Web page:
There were also 137 students and 46 pensioners who took their lives last year. Both these groups recorded increases from the previous year (120 & 38 respectively).
Family disputes and harassment by the husband resulted in 625 persons taking their lives. A love affair going wrong took the lives of 265 while debts, poverty and economic hardship resulted in 195 deaths. Addictions to narcotics also saw an increase in victims from 125 in 2016 to 137 in 2017.
Last year, 330 people took their lives due to mental disorders, an increase from 244 in 2016. This statistic is particularly telling as it indicates an urgent need for interventions on mental health issues.
To many of us, these are just numbers. And until it affects a family member, friend or neighbour, we may not give it a second thought – by which time it may be too late.
Sumithrayo ‘s statement that the number of attempted suicides is much higher and growing, than those who actually took their lives, brings home the urgent need for long term, hands-on intervention on the ground. Counselling and emotional support must be more readily available and Sri Lanka should focus on having more school/university based counsellors and social workers, especially youth workers. There should also be a few more help-lines accessible in all parts of the country, as for most people, anonymity gives them the courage and freedom to talk about their mental health issues.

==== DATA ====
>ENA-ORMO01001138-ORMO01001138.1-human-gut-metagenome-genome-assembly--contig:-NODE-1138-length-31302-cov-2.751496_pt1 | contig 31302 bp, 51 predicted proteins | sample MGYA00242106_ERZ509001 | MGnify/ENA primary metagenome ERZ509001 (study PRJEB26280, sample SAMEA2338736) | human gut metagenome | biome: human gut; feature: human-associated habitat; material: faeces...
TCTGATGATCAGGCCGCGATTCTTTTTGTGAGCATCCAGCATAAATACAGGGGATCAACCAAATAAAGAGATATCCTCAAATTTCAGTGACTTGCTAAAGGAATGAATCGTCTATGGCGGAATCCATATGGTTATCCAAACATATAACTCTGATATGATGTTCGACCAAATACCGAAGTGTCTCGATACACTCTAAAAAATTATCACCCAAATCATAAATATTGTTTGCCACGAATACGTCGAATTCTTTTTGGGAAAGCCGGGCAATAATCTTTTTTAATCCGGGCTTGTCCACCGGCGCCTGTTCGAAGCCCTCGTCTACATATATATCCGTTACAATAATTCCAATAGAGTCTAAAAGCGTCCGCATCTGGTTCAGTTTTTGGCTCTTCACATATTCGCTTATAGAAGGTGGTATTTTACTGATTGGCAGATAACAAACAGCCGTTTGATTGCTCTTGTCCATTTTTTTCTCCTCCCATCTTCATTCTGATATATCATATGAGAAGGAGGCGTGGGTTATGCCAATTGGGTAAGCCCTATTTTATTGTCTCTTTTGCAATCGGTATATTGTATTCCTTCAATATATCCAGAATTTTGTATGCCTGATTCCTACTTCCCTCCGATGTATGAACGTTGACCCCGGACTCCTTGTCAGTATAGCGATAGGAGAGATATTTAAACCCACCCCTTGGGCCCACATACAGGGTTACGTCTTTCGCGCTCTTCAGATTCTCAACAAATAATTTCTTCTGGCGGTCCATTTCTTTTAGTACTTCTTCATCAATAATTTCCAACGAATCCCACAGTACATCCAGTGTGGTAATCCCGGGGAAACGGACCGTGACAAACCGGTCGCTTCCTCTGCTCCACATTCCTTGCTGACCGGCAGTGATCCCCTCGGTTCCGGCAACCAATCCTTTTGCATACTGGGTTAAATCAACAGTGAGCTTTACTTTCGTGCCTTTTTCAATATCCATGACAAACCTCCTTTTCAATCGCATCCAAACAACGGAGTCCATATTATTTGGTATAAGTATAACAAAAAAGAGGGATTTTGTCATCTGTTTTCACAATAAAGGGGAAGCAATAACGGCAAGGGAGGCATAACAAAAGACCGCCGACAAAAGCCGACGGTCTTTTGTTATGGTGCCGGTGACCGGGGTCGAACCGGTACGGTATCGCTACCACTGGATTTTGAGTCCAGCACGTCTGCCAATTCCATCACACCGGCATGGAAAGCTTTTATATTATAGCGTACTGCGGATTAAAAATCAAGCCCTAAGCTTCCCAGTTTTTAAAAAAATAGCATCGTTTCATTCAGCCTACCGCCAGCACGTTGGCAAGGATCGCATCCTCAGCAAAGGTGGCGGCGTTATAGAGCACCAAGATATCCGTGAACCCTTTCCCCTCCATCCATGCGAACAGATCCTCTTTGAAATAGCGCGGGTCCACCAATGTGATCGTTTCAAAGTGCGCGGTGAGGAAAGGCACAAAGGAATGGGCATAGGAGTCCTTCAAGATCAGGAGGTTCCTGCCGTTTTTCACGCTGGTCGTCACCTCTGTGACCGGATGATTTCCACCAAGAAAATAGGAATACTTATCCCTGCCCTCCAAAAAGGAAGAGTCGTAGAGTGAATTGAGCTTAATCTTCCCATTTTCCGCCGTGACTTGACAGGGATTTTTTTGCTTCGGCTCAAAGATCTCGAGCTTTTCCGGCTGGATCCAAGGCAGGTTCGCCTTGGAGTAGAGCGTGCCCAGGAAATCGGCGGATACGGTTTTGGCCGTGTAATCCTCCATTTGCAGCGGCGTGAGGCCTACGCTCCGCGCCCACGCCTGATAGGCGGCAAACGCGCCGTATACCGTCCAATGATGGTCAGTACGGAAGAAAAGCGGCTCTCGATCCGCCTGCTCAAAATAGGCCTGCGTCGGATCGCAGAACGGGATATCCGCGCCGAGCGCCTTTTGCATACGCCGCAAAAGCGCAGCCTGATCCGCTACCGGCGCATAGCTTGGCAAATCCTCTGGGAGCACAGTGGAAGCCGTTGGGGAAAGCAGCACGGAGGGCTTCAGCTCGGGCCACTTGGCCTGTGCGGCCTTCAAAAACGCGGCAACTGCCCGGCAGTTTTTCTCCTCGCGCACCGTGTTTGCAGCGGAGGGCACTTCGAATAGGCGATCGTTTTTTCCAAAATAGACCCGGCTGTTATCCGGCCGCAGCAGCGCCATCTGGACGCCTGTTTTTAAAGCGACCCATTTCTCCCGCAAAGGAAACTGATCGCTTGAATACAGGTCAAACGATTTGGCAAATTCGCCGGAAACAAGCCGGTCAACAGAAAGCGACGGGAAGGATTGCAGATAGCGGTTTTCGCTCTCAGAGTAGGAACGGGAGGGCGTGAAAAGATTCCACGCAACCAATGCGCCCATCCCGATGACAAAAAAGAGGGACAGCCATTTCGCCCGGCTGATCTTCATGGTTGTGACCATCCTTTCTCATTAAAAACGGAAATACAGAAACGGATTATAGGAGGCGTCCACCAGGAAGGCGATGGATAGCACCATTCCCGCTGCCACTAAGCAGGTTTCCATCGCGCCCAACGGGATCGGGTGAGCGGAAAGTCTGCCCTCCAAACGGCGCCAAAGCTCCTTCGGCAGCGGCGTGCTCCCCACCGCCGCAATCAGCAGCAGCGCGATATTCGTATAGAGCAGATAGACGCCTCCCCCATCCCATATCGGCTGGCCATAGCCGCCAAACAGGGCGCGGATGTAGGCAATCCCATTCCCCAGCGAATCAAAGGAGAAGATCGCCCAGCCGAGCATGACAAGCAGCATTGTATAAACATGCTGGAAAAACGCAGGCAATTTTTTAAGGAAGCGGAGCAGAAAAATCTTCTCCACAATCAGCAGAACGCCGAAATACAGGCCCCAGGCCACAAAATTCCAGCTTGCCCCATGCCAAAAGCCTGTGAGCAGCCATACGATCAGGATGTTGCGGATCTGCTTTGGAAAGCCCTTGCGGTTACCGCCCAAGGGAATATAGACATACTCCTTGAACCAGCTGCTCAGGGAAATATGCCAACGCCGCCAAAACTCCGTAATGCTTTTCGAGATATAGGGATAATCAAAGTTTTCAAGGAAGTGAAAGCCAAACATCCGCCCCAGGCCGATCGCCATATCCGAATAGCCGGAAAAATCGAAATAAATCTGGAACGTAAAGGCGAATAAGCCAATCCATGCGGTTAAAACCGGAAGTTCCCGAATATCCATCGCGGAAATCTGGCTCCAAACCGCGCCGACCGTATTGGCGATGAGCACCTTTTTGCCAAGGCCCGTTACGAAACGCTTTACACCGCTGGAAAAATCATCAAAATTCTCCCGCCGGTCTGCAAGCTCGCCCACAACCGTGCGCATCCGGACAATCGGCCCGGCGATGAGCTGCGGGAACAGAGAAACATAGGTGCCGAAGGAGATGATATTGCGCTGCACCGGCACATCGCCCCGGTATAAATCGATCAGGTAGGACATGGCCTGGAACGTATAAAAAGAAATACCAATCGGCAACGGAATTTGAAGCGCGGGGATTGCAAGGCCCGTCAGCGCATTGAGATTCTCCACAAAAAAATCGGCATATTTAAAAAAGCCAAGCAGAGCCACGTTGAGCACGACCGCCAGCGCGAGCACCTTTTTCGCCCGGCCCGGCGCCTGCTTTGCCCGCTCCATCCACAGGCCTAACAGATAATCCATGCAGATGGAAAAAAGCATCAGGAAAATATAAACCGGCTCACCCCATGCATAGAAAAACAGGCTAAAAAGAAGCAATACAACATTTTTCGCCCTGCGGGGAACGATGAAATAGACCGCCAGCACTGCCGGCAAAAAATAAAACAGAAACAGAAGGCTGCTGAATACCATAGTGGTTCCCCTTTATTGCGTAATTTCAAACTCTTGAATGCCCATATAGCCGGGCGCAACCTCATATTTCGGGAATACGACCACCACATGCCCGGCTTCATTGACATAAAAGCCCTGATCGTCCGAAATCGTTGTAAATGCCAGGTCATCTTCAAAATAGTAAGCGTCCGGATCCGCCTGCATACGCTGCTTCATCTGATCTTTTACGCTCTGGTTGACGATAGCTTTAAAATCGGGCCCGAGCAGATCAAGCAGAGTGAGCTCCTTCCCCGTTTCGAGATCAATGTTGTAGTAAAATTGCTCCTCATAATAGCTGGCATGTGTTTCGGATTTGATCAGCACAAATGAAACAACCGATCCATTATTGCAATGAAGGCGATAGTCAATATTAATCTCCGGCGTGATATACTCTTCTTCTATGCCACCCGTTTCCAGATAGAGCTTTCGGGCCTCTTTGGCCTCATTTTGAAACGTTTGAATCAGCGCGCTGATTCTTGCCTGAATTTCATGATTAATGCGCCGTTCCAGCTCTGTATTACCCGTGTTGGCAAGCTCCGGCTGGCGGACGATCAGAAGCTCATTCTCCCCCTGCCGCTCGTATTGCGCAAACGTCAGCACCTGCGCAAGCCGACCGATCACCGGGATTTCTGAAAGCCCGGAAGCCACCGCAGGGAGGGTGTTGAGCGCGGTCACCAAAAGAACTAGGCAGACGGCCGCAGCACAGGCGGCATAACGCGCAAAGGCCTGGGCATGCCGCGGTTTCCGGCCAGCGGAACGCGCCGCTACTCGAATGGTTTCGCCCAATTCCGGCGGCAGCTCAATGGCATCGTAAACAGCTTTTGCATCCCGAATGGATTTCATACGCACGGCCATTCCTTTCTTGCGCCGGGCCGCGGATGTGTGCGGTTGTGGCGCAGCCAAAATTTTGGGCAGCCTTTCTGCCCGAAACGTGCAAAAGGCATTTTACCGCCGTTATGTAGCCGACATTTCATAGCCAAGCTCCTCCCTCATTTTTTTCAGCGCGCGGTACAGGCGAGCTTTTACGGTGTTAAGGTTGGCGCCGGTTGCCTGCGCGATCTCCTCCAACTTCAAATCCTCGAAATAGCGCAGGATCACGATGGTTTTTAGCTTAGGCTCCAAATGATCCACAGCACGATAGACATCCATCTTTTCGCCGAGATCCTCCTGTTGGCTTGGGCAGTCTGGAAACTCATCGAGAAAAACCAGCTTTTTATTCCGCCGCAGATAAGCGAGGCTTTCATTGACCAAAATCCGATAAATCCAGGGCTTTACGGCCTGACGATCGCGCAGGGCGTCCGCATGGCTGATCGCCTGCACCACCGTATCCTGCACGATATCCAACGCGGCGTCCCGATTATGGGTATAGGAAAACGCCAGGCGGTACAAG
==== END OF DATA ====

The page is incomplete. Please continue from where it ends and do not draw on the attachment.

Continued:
The media too should be bound by a strong code of ethics a when reporting on such issues, and not resort to sensationalising the sad situation. They must keep in mind that just as someone was driven to suicide, that grieving family members need their privacy and support to deal with the tragedy. To this end, the World Health Organization (WHO) Sri Lanka has together with the International Association for Suicide Prevention (IASP) published guidelines for media professionals in Sinhala and Tamil. A good initiative that all news rooms and reporters should adhere to!